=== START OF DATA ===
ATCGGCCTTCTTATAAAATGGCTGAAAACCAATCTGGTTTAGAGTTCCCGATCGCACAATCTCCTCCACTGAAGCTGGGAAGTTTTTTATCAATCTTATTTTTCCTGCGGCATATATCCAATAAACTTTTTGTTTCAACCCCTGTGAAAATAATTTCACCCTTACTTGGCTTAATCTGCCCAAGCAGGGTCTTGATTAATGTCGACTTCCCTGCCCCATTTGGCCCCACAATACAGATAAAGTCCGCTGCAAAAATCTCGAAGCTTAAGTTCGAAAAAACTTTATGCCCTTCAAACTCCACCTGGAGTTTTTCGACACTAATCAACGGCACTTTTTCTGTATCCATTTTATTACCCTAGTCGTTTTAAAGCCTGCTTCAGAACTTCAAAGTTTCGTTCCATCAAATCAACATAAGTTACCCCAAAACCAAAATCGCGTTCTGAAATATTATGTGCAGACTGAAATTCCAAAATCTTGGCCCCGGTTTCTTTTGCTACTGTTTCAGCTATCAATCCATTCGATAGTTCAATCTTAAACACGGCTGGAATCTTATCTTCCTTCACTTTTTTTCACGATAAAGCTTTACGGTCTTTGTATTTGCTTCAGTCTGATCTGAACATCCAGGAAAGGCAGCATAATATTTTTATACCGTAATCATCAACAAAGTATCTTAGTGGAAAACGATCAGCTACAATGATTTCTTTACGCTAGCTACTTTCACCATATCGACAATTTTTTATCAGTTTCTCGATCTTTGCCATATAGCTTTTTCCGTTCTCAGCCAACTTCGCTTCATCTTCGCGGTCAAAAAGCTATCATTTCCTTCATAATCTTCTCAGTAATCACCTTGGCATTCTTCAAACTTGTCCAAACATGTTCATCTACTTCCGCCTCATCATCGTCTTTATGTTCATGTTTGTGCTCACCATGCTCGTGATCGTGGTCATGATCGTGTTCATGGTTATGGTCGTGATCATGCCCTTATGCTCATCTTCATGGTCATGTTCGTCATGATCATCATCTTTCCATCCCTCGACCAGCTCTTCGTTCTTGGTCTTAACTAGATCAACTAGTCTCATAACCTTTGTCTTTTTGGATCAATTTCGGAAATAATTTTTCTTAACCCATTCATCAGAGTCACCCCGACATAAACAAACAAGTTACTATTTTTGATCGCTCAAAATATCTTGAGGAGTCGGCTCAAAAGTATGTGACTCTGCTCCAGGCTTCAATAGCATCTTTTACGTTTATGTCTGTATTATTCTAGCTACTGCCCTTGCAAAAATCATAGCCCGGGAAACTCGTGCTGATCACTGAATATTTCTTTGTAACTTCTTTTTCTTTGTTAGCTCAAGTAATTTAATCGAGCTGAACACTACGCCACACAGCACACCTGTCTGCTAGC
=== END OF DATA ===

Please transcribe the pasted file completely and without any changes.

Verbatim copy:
ATCGGCCTTCTTATAAAATGGCTGAAAACCAATCTGGTTTAGAGTTCCCGATCGCACAATCTCCTCCACTGAAGCTGGGAAGTTTTTTATCAATCTTATTTTTCCTGCGGCATATATCCAATAAACTTTTTGTTTCAACCCCTGTGAAAATAATTTCACCCTTACTTGGCTTAATCTGCCCAAGCAGGGTCTTGATTAATGTCGACTTCCCTGCCCCATTTGGCCCCACAATACAGATAAAGTCCGCTGCAAAAATCTCGAAGCTTAAGTTCGAAAAAACTTTATGCCCTTCAAACTCCACCTGGAGTTTTTCGACACTAATCAACGGCACTTTTTCTGTATCCATTTTATTACCCTAGTCGTTTTAAAGCCTGCTTCAGAACTTCAAAGTTTCGTTCCATCAAATCAACATAAGTTACCCCAAAACCAAAATCGCGTTCTGAAATATTATGTGCAGACTGAAATTCCAAAATCTTGGCCCCGGTTTCTTTTGCTACTGTTTCAGCTATCAATCCATTCGATAGTTCAATCTTAAACACGGCTGGAATCTTATCTTCCTTCACTTTTTTTCACGATAAAGCTTTACGGTCTTTGTATTTGCTTCAGTCTGATCTGAACATCCAGGAAAGGCAGCATAATATTTTTATACCGTAATCATCAACAAAGTATCTTAGTGGAAAACGATCAGCTACAATGATTTCTTTACGCTAGCTACTTTCACCATATCGACAATTTTTTATCAGTTTCTCGATCTTTGCCATATAGCTTTTTCCGTTCTCAGCCAACTTCGCTTCATCTTCGCGGTCAAAAAGCTATCATTTCCTTCATAATCTTCTCAGTAATCACCTTGGCATTCTTCAAACTTGTCCAAACATGTTCATCTACTTCCGCCTCATCATCGTCTTTATGTTCATGTTTGTGCTCACCATGCTCGTGATCGTGGTCATGATCGTGTTCATGGTTATGGTCGTGATCATGCCCTTATGCTCATCTTCATGGTCATGTTCGTCATGATCATCATCTTTCCATCCCTCGACCAGCTCTTCGTTCTTGGTCTTAACTAGATCAACTAGTCTCATAACCTTTGTCTTTTTGGATCAATTTCGGAAATAATTTTTCTTAACCCATTCATCAGAGTCACCCCGACATAAACAAACAAGTTACTATTTTTGATCGCTCAAAATATCTTGAGGAGTCGGCTCAAAAGTATGTGACTCTGCTCCAGGCTTCAATAGCATCTTTTACGTTTATGTCTGTATTATTCTAGCTACTGCCCTTGCAAAAATCATAGCCCGGGAAACTCGTGCTGATCACTGAATATTTCTTTGTAACTTCTTTTTCTTTGTTAGCTCAAGTAATTTAATCGAGCTGAACACTACGCCACACAGCACACCTGTCTGCTAGC